In their reply to Egremont, the Lords of Trade proposed an Indian territory that was to be free of Anglo-American settlements and enforced by the army. “Sound Policy,” the board declared, dictated that the West “be left under Your Majesty’s immediate Protection, to the Indian Tribes for their Hunting Grounds; where no Settlement by planting is intended, immediately at least, to be attempted; and consequently where no particular form of Civil Government can be established.” Since the Indian territory lacked civilian government, however, no mechanism existed to apprehend and punish scofflaw traders or other criminals that absconded into the ­region. When Egremont raised that issue with the king, George III proposed a novel solution: place the Indian territory under the legal jurisdiction of the recently acquired province of Quebec. Since the king or Parliament had to devise a civil government for the former French province, a court system could be extended into Indian country and thus obviate the need to transport criminals to their home provinces for prosecution. British soldiers could then defend the backcountry rather than provide law enforcement.7

By the time the Board of Trade issued the report that formed the core of the Royal Proclamation, news of Pontiac’s War had finally reached Whitehall. The board therefore urged the king to issue a proclamation immediately to demonstrate “Your Majesty’s fixed Determination to permit no grant of Lands nor any settlements to be made within certain fixed Bounds, under pretence of Purchase or any other Pretext whatsoever, leaving all that Territory within it free for the Hunting Grounds” of the Ohio Indians and their western native neighbors. While they endorsed the concept of an Indian territory, the Lords demurred on the king’s proposal to place the region under Quebec’s jurisdiction on two grounds. First, the board wanted to reinforce the idea that they claimed western territories through their Covenant Chain alliance with the Six Nations of the Iroquois rather than by right of conquest from the French.8 Second, if the governor of Quebec assembled the trade regulations for his province, then he would undoubtedly favor French Canadian voyageurs to the prejudice of traders from other provinces. Even though George Montagu Dunk, Earl of Halifax, the new secretary of state for the Southern Department, concurred with the board’s judgment on the matter, the idea to extend Quebec’s jurisdiction southward and westward remained a potential solution to problems caused by unruly settlers that carelessly sparked a backcountry war.9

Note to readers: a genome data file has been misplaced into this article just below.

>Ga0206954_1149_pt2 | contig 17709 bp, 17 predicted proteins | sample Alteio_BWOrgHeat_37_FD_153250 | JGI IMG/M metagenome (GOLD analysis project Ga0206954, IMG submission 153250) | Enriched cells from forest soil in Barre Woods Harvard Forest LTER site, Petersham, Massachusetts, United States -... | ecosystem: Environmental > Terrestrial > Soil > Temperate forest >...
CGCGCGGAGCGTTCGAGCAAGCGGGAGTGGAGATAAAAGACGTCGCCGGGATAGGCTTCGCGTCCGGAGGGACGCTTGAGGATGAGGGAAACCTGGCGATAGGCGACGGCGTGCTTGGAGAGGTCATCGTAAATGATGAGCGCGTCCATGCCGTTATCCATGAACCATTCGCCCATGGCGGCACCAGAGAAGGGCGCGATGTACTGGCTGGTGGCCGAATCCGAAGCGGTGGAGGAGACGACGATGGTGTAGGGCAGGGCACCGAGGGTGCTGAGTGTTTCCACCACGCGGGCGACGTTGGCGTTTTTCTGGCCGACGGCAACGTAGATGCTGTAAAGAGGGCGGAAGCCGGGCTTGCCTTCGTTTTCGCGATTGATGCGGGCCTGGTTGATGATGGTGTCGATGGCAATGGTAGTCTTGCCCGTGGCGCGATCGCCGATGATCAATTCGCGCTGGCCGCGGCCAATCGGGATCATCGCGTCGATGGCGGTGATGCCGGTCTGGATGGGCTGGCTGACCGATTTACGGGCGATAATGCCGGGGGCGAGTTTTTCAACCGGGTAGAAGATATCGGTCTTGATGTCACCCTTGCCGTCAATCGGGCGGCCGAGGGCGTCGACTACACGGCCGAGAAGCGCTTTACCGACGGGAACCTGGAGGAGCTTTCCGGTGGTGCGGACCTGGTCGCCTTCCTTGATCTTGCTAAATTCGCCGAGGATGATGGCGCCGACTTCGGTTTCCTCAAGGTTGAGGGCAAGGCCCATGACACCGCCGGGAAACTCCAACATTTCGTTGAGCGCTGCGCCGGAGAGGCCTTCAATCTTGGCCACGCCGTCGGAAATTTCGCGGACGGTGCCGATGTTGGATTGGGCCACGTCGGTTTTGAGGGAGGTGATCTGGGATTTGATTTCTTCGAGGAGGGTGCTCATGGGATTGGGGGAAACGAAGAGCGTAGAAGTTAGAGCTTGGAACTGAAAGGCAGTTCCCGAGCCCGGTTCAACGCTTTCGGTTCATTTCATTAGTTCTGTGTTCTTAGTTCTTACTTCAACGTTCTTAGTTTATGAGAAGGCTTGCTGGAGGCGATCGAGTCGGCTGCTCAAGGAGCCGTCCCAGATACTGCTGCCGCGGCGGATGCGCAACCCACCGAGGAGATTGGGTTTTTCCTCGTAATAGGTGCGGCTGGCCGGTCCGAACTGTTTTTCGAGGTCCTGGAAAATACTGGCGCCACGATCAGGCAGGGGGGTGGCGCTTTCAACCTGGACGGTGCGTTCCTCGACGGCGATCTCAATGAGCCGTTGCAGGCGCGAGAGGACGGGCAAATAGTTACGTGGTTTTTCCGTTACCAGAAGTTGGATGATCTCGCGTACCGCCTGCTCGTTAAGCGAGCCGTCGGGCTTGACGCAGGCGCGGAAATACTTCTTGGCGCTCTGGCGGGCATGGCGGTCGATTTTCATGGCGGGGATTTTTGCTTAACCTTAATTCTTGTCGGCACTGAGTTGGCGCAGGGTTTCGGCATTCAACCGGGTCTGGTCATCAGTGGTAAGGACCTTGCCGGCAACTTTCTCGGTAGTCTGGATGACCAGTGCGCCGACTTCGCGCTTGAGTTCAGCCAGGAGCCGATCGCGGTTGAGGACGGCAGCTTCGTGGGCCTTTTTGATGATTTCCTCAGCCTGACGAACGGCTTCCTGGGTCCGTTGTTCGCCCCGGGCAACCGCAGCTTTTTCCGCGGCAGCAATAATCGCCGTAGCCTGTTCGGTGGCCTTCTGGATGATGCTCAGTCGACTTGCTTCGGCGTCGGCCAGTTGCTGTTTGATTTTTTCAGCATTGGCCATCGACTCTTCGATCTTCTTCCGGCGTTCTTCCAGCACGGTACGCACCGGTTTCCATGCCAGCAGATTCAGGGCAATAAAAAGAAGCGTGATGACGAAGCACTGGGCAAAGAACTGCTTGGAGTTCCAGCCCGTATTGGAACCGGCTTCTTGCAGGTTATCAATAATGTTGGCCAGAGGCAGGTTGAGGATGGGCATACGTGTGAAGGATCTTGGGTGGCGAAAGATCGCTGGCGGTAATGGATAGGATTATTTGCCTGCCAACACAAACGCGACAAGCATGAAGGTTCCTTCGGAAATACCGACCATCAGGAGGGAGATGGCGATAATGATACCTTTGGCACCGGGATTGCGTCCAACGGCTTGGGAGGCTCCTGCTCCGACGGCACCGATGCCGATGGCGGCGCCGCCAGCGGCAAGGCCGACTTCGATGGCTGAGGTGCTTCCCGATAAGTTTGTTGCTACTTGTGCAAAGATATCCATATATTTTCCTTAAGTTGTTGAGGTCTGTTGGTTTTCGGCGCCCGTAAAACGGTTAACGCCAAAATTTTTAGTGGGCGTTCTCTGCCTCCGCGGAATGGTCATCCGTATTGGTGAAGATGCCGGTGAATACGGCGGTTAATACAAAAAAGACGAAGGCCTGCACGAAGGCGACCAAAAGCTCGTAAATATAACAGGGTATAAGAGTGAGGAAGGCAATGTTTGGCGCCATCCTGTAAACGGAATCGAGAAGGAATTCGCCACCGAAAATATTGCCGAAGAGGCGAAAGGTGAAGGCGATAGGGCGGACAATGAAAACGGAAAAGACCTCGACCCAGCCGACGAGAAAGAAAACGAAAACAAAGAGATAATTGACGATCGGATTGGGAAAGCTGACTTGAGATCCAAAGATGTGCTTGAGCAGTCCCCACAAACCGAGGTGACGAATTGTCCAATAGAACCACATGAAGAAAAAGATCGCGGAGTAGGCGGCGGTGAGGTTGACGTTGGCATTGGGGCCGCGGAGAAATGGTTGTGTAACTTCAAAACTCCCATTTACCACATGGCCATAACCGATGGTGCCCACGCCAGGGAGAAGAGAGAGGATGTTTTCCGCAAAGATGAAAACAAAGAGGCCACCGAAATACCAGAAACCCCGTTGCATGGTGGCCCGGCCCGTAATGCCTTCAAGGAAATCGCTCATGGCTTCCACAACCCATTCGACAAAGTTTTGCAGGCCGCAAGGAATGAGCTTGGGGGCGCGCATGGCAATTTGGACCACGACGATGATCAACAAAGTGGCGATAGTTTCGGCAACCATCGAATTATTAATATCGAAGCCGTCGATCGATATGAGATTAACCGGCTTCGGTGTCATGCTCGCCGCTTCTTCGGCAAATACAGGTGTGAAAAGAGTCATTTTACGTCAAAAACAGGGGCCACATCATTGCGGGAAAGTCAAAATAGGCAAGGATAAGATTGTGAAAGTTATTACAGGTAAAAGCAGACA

The proclamation that resulted from the Board of Trade’s final report was very much an ad hoc measure calculated to forestall problems associated with the empire’s backcountry expansion. In sum, the Royal Proclamation ordered provincial governors to desist from land grants west of the crest of the Appalachians and reserved “under our Sovereignty, Protection, and Dominion” all of the territory west of the line for the various Indian nations domiciled there. The proclamation, moreover, outlawed private purchases of Indian lands. Anglo-Americans who lived west of the Proclamation line, even those who lived in the region legally, had to evacuate Indian territory and remove east of the mountains. Americans had the right to trade freely within Indian country subject to regulations devised by their home provinces. The proclamation left law enforcement to the king’s western garrisons. Finally, the king reserved the right to adjust the proclamation line if his Indian superintendents deemed it prudent. Like the line that the king’s order prescribed, everything in the Royal Proclamation of 1763 was provisional and had to be revisited periodically.10

In July 1764, as a supplement to the recent Royal Proclamation, the Board of Trade issued new guidelines for the conduct of Indian affairs that they hoped would assist Crown officials in enforcing the proclamation line. According to the Crown, Indian trade had to remain “free and open,” and the new orders were intended for that purpose. First, the board addressed the administrative aspects of the trade. The plan retained the two Indian departments that General Edward Braddock had established in 1754 to meet the army’s diplomatic needs, but defined more closely the administrative reach of each. The superintendents, Sir William Johnson in the north and John Stuart in the south, were primarily responsible for the management of frontier trade. The plan concentrated all legal Indian trade at Pitt, Niagara, Detroit, and Michilimackinac in the north, and in Cherokee towns designated by Stuart in the south. In addition, traders now had to take out licenses at one of the posts to participate in frontier trade and agree to sell their wares in accordance with a standardized fee schedule in use at each post. The purpose of the new trade regime was to enforce the separation of populations mandated by the proclamation line. Since the Royal Proclamation of 1763, as well as the new regulations, barred settlers from the west side of the line, the licensed traders were the only British subjects permitted to travel freely in “Indian country.” With red-white interaction thus limited, the Crown hoped that the new trade regime would help the Indian superintendents keep frontier violence to a minimum.11